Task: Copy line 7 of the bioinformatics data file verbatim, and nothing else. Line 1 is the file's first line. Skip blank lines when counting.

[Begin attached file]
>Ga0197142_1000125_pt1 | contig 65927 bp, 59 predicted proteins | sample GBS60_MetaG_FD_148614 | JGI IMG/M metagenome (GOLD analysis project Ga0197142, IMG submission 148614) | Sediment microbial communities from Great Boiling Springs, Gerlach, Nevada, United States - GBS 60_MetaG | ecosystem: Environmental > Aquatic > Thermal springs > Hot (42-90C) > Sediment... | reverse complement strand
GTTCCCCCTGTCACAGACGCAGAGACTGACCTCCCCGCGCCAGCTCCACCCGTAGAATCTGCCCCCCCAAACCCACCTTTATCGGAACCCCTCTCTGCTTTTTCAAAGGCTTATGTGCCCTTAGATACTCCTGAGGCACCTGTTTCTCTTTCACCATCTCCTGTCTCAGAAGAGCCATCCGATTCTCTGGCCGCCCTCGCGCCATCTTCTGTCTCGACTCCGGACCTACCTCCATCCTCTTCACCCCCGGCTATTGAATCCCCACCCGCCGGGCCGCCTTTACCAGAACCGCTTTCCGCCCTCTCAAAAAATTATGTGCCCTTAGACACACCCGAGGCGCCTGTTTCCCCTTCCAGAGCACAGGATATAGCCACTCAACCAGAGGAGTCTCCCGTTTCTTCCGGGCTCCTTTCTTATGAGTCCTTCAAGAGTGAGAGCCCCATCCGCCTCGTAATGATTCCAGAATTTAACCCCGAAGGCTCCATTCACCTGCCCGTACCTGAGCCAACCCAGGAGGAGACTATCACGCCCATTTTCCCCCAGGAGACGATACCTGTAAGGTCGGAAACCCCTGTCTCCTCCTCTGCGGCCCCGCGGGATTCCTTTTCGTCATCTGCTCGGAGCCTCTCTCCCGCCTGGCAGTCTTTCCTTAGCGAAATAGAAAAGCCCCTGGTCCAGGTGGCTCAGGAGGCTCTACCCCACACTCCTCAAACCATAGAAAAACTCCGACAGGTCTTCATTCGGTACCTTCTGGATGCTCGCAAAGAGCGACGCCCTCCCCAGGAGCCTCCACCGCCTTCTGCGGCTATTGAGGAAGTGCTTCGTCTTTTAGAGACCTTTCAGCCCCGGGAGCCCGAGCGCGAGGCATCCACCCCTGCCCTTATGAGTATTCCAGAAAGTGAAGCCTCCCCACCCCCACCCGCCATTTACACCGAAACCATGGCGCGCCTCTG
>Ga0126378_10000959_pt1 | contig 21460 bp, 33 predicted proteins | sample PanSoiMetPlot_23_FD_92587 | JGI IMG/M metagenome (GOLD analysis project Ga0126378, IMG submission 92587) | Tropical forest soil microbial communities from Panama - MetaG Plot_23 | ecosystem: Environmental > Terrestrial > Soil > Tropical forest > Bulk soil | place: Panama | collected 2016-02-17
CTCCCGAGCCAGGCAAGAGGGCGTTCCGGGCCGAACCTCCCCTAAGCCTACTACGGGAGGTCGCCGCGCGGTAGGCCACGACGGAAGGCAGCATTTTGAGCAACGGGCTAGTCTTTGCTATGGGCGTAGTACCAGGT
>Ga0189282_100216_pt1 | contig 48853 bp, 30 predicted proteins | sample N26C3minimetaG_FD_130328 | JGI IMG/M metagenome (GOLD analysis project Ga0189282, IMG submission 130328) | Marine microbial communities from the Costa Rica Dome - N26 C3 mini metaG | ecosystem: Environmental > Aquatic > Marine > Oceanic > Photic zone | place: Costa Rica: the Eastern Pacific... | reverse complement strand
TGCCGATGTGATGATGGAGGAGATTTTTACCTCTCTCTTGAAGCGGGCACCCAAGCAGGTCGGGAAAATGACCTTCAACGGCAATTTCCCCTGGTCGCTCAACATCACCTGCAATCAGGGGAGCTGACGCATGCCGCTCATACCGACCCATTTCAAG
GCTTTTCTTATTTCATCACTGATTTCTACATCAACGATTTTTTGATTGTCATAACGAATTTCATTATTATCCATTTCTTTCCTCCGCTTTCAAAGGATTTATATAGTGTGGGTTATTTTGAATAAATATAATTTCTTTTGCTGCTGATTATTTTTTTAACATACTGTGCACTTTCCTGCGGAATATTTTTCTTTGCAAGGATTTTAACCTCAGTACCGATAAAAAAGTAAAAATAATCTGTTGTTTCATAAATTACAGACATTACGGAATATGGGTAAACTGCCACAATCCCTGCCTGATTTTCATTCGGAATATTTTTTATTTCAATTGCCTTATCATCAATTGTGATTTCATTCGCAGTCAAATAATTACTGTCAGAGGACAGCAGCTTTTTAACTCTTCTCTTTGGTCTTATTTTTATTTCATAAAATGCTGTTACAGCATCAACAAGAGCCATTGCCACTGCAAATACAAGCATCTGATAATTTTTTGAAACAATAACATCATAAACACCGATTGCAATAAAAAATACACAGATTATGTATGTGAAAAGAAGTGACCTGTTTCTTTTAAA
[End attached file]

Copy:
GCTTTTCTTATTTCATCACTGATTTCTACATCAACGATTTTTTGATTGTCATAACGAATTTCATTATTATCCATTTCTTTCCTCCGCTTTCAAAGGATTTATATAGTGTGGGTTATTTTGAATAAATATAATTTCTTTTGCTGCTGATTATTTTTTTAACATACTGTGCACTTTCCTGCGGAATATTTTTCTTTGCAAGGATTTTAACCTCAGTACCGATAAAAAAGTAAAAATAATCTGTTGTTTCATAAATTACAGACATTACGGAATATGGGTAAACTGCCACAATCCCTGCCTGATTTTCATTCGGAATATTTTTTATTTCAATTGCCTTATCATCAATTGTGATTTCATTCGCAGTCAAATAATTACTGTCAGAGGACAGCAGCTTTTTAACTCTTCTCTTTGGTCTTATTTTTATTTCATAAAATGCTGTTACAGCATCAACAAGAGCCATTGCCACTGCAAATACAAGCATCTGATAATTTTTTGAAACAATAACATCATAAACACCGATTGCAATAAAAAATACACAGATTATGTATGTGAAAAGAAGTGACCTGTTTCTTTTAAA